Alidar Jarok wrote:
Robert Maxwell wrote:
While exaggerating one's accomplishments is pretty common on resumes, I've never heard of flat-out lying being a routine practice. Does this happen a lot? Does it follow you around if you're caught? What are the potential consequences?
As far as I'm concerned, that's more or less fraud. If it, in any way, increased their chances of getting hired, it's a problem. I don't see how that can be a tolerable practice. I also don't think it's enough that some outside company wanted you to lie, it's still your resume.
There are ways to hide your lack of experience (for example, I once used paragraph form instead of bullet form, which makes every small thing seem more important and helps fill up space). You can also do small things without having to identify that they were small. Otherwise, the remedy is to actually do things you can put on your resume.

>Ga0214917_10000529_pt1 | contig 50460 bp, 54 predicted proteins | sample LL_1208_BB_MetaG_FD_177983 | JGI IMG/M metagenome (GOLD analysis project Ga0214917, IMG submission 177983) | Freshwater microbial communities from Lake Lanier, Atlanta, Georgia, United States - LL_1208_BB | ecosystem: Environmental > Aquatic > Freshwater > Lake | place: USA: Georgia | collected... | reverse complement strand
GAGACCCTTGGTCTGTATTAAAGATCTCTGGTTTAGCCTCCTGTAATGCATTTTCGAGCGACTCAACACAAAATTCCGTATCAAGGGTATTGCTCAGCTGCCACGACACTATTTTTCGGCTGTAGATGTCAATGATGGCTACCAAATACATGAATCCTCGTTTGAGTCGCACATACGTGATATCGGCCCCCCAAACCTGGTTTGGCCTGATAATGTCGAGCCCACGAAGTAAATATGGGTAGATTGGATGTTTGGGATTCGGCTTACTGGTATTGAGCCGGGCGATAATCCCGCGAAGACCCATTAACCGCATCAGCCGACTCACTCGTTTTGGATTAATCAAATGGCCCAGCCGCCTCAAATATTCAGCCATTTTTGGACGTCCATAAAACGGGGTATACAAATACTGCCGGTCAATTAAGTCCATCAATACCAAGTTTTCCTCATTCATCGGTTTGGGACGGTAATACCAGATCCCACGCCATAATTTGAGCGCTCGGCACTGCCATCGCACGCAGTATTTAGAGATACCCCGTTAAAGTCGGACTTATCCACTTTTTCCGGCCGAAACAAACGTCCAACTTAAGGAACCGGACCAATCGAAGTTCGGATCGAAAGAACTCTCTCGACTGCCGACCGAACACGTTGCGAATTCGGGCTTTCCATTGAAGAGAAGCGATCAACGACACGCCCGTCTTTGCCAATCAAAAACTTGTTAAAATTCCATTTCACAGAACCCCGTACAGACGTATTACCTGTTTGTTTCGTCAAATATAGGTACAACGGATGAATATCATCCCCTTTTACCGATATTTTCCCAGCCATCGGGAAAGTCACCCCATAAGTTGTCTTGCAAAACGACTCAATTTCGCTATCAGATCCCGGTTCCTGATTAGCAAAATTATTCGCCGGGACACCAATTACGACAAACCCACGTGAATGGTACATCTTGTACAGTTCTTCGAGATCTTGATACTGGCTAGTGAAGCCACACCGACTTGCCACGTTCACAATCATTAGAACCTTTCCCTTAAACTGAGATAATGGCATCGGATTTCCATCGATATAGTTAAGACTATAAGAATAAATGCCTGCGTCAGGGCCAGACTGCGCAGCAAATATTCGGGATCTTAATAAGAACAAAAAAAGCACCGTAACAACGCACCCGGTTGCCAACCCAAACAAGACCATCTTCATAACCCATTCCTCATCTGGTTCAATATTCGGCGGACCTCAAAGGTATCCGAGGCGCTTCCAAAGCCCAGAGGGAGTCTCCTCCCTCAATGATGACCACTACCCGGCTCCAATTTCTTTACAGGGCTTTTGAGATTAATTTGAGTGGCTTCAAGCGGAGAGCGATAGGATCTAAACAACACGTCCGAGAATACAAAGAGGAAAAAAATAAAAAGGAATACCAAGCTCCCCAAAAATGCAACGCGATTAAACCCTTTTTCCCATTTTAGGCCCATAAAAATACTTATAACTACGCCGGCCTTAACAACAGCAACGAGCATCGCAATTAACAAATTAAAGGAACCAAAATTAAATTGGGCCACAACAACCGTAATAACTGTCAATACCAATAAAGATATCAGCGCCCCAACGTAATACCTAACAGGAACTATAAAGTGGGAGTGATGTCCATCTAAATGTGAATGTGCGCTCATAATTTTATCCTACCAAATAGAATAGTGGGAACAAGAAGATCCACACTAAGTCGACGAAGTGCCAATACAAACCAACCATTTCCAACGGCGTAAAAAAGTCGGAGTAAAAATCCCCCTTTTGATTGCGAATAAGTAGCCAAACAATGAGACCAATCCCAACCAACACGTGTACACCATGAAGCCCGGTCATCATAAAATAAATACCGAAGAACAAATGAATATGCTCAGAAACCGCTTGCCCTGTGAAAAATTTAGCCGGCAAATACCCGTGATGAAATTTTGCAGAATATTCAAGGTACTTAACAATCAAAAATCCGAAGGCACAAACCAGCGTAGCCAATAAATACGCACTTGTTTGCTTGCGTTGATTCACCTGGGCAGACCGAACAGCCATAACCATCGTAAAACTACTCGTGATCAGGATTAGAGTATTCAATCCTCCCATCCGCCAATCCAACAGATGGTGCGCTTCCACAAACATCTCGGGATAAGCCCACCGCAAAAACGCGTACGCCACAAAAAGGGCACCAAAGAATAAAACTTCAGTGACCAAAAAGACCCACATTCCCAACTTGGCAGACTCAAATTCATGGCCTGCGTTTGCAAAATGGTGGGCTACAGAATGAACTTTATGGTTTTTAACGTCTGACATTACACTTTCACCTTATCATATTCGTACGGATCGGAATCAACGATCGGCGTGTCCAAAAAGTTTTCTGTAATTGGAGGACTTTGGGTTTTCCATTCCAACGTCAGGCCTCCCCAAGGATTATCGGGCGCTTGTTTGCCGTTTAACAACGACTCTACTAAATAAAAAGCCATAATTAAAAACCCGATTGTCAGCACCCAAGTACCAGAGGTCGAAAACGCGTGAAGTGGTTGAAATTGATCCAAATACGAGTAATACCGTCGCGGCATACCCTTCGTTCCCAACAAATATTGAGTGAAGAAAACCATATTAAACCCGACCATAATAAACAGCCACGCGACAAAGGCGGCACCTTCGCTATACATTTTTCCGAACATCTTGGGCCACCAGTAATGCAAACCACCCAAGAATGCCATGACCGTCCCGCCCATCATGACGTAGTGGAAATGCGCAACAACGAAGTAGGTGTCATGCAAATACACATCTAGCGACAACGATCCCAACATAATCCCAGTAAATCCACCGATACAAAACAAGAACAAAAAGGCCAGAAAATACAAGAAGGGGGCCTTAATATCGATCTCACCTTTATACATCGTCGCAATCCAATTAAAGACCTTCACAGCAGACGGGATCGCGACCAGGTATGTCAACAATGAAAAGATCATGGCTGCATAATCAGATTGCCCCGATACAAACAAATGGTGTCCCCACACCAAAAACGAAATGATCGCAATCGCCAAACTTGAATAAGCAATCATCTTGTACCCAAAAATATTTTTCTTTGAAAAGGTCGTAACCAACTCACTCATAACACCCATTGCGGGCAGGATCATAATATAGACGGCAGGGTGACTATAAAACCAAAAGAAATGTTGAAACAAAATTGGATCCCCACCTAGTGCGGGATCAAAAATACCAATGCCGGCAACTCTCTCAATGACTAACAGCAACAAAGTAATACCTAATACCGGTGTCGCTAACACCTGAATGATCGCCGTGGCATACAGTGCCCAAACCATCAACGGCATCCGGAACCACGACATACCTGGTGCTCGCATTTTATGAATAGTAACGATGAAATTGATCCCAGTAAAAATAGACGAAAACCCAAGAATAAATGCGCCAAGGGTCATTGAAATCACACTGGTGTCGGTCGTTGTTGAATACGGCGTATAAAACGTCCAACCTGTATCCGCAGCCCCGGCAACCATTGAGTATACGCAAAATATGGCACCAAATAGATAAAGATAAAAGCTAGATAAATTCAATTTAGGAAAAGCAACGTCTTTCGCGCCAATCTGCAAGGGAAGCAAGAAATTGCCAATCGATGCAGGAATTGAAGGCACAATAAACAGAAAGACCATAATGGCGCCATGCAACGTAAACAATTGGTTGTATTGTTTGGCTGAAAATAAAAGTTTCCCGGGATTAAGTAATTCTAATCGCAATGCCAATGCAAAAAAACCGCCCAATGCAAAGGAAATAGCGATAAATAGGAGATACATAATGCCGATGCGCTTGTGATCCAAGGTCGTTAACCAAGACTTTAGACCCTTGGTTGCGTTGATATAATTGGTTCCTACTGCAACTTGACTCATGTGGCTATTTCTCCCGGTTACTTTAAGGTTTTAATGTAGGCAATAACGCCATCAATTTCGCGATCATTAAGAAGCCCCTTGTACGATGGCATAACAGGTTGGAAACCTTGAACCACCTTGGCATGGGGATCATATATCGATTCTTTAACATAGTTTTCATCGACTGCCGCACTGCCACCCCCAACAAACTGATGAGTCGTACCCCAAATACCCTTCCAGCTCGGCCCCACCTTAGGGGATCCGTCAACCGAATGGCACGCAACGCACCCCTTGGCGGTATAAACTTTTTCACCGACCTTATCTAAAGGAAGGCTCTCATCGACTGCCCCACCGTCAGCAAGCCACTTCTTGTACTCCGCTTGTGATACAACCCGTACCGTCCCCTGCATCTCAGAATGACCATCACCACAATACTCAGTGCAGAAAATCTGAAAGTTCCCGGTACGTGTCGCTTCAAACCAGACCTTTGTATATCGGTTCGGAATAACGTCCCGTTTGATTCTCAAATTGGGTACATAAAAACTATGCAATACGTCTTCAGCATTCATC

Well, that last part is the Catch-22. Nobody wants to hire you without experience, so you need a resume showing you have experience--but you don't have any. Getting over that initial hump is tough.
Not that it excuses lying, of course.
My friend has decided he won't go along with lying. They're supposed to present him with his employment contract today, and he intends to find some reason to reject that, so it'll be a situation in which he "quit" rather than getting fired (which apparently happened to one of his coworkers who refused to lie.)